• Basic information – At the top of an announcement, you will find the announcement number, position title, grade, and duty location. The name of a person to contact for more information is generally listed at the end of the announcement.

  • Who May Apply – Most jobs are open to the general public (e.g., all U.S. citizens) while other jobs are reserved for people who are current or former federal employees (i.e., “Status” candidates) and/or who are veterans or individuals with disabilities who meet specific conditions.

    Jobs open “government-wide” are open to:
    • Current federal employees serving under a career or career-conditional appointment;
    • Former federal employees with reinstatement eligibility;
    • Current excepted service employees who previously held a permanent appointment in the competitive service;
    • Persons eligible for noncompetitive appointment under special hiring authorities and,
    • Veterans’ preference eligibles or veterans who have been separated from the Armed Forces under honorable conditions after substantially completing at least three consecutive years of active duty (view information on veteran hiring authorities).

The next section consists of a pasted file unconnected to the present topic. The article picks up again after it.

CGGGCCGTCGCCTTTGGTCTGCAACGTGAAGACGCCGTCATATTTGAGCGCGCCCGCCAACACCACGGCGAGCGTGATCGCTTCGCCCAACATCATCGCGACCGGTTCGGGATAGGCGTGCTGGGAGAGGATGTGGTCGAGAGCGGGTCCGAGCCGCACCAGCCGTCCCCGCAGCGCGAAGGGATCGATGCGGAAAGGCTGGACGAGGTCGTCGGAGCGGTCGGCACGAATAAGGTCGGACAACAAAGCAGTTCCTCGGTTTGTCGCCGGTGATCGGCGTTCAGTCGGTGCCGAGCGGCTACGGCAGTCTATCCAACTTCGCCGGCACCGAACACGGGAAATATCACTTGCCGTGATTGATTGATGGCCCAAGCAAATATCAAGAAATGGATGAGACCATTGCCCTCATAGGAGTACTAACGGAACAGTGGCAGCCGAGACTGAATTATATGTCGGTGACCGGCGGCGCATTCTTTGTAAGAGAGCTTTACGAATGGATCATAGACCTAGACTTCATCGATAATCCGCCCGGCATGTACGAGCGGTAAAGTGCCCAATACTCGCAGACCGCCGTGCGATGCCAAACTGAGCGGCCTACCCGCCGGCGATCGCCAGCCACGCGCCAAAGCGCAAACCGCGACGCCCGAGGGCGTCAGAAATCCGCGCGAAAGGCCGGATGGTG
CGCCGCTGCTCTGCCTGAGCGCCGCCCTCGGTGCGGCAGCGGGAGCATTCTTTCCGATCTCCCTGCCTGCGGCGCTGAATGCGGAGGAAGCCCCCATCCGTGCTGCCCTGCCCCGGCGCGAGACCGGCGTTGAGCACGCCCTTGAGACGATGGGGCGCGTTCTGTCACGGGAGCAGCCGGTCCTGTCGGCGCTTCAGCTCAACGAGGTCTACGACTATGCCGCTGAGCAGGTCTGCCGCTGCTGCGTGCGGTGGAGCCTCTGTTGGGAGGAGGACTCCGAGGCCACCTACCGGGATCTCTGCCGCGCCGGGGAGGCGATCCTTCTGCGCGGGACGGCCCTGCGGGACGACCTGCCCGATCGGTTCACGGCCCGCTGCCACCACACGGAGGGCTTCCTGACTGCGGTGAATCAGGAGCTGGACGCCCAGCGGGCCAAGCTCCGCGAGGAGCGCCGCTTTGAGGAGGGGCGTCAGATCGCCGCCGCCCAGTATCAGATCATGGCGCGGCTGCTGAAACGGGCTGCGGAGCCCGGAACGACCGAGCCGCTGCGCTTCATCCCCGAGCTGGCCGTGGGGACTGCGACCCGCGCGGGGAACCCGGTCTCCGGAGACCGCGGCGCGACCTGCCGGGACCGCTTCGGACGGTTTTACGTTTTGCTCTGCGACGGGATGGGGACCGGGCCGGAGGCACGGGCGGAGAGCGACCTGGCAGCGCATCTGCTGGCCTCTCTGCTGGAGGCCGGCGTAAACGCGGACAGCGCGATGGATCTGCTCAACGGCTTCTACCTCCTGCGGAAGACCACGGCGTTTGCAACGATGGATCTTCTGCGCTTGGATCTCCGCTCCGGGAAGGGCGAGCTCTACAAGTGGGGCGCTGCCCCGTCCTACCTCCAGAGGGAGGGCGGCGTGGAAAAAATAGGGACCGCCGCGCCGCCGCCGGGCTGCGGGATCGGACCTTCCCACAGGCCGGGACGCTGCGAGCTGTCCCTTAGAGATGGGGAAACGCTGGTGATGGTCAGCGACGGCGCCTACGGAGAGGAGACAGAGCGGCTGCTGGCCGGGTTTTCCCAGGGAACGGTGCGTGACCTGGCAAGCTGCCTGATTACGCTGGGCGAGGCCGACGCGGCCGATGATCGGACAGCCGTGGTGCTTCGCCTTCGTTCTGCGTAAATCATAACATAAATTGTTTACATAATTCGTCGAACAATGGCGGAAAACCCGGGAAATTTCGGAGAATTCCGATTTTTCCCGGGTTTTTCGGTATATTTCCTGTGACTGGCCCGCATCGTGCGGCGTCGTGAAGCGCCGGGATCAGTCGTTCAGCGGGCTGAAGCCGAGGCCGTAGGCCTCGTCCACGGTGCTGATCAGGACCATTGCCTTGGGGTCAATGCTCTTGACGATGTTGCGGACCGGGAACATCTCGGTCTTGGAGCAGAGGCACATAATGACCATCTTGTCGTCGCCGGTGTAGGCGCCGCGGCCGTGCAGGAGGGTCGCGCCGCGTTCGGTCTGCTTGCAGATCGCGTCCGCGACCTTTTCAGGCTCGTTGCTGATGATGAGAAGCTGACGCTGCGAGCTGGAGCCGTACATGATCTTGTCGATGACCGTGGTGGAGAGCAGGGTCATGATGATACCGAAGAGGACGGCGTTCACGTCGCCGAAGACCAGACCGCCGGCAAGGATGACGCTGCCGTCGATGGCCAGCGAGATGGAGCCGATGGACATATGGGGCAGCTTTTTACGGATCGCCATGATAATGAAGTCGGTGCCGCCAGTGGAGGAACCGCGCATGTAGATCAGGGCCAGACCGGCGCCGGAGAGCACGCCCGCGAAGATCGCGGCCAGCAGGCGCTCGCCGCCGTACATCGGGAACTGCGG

• Key Requirements – These requirements include statements regarding employment (e.g., U.S. citizenship, clearance level, drug testing, residency requirements, time-in-grade requirements, etc.)

  • Qualification Requirements – Qualifications are a description of the minimum requirements necessary to perform work of a particular occupation successfully and safely. The minimum requirements may include specific job-related work experience, education, medical or physical standards, training, security, and/or licensure. They are not designed to rank candidates, identify the best qualified for a particular position, or substitute for an analysis of an applicant's knowledge, skills, and abilities/competencies.
    • General Experience - This broad-based experience provides knowledge, skills and abilities (KSAs) that may be useful in demonstrating your ability to perform the duties of the position that is being filled.
    • Specialized Experience - Experience that has equipped the applicant with the particular knowledge, skills, abilities, and other characteristics to perform successfully the duties of the position and is typically in or related to the work of the position to be filled. .